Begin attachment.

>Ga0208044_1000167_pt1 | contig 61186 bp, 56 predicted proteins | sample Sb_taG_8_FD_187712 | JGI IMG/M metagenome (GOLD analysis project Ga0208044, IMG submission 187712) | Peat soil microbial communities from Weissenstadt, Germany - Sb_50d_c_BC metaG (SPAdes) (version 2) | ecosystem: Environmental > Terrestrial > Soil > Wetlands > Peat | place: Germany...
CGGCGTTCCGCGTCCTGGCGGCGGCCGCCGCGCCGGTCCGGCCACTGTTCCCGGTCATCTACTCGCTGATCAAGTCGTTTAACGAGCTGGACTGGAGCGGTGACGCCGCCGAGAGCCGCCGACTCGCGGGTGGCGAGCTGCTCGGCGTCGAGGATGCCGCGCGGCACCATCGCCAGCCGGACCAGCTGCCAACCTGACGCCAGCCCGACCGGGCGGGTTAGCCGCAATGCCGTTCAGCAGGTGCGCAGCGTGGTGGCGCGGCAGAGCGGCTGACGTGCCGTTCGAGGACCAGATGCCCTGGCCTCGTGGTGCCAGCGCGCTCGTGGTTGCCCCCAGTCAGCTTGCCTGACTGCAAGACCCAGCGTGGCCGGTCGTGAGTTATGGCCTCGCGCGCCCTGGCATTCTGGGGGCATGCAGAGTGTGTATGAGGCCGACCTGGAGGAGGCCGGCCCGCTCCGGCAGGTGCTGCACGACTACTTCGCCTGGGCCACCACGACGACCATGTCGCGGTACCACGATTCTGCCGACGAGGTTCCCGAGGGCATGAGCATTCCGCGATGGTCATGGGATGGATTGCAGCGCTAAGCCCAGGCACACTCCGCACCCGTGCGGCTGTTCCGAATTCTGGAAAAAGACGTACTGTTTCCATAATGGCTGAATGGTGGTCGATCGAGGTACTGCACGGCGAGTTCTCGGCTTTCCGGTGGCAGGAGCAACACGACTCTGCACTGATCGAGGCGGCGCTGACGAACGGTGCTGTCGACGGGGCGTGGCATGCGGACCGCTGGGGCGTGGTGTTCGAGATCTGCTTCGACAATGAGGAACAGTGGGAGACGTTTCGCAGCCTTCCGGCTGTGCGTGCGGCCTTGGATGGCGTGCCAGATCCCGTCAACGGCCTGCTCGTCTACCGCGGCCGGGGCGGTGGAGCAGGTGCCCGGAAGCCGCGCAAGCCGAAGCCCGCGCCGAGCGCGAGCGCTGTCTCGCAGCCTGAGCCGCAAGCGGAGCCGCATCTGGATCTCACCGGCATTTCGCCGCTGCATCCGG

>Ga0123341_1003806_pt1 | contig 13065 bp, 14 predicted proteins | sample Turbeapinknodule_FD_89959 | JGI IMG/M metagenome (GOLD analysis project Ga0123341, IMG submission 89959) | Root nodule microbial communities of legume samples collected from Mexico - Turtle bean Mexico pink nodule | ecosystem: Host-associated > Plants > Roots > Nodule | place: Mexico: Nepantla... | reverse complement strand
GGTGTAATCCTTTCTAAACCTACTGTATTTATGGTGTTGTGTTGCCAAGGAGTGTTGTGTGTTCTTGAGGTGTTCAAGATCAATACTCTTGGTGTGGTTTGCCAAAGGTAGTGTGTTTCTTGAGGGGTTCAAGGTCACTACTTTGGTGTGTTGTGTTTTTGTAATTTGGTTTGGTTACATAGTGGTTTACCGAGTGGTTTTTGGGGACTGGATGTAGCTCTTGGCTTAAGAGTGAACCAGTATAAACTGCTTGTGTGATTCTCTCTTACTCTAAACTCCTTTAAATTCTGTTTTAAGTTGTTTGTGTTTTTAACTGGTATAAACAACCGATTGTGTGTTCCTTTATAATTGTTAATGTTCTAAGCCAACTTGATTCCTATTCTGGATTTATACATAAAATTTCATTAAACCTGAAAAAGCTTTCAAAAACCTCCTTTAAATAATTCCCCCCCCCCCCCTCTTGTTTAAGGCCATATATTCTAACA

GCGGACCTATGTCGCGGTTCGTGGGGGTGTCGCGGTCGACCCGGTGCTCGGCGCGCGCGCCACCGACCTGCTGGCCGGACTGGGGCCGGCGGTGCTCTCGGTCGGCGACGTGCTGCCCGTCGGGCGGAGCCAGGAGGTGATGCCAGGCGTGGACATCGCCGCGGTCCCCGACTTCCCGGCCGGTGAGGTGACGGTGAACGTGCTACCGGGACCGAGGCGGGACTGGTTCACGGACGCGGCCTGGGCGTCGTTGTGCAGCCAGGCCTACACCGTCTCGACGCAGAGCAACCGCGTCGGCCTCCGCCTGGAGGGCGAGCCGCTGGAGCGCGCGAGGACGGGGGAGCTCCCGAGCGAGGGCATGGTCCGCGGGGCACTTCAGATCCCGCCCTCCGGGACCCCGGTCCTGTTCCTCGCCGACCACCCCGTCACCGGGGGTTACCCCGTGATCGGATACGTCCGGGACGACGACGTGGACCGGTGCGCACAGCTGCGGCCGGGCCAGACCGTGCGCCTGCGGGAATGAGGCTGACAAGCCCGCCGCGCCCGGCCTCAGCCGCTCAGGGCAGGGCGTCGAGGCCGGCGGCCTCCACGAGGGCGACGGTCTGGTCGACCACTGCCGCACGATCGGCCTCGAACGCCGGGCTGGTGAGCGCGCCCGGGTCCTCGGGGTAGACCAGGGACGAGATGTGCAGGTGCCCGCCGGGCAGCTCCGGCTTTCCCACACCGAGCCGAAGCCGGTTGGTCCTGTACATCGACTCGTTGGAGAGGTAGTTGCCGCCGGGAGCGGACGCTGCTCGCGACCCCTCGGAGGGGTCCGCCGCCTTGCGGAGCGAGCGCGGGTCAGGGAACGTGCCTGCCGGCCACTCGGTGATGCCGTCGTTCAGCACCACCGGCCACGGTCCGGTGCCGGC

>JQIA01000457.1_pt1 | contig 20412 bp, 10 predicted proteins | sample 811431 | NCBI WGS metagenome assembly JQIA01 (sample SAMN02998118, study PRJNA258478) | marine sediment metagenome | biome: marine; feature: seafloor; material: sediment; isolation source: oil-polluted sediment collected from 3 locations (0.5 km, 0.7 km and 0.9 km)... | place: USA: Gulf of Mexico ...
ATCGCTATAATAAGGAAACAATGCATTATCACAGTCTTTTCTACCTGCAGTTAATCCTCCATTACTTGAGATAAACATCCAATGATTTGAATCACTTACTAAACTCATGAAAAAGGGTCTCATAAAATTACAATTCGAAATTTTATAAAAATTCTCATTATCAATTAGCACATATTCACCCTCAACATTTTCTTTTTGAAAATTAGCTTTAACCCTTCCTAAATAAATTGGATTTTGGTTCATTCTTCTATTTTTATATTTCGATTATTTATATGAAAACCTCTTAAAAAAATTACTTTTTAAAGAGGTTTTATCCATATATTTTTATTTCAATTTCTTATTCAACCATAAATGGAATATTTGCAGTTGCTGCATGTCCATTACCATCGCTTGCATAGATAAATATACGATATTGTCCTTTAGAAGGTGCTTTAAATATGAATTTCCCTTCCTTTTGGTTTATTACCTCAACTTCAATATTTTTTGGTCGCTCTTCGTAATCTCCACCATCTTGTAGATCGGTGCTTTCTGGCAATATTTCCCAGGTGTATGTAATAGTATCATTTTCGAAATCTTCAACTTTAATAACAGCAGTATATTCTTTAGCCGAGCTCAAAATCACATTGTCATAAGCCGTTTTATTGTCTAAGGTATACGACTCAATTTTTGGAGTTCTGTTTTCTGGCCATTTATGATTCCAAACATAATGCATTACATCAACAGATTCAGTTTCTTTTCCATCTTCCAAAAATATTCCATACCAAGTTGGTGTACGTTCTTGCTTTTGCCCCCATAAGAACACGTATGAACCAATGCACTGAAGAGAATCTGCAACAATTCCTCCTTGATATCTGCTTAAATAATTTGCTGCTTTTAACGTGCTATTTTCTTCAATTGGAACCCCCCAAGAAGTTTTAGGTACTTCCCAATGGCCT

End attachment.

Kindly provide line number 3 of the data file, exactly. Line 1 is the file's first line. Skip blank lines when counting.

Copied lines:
>Ga0123341_1003806_pt1 | contig 13065 bp, 14 predicted proteins | sample Turbeapinknodule_FD_89959 | JGI IMG/M metagenome (GOLD analysis project Ga0123341, IMG submission 89959) | Root nodule microbial communities of legume samples collected from Mexico - Turtle bean Mexico pink nodule | ecosystem: Host-associated > Plants > Roots > Nodule | place: Mexico: Nepantla... | reverse complement strand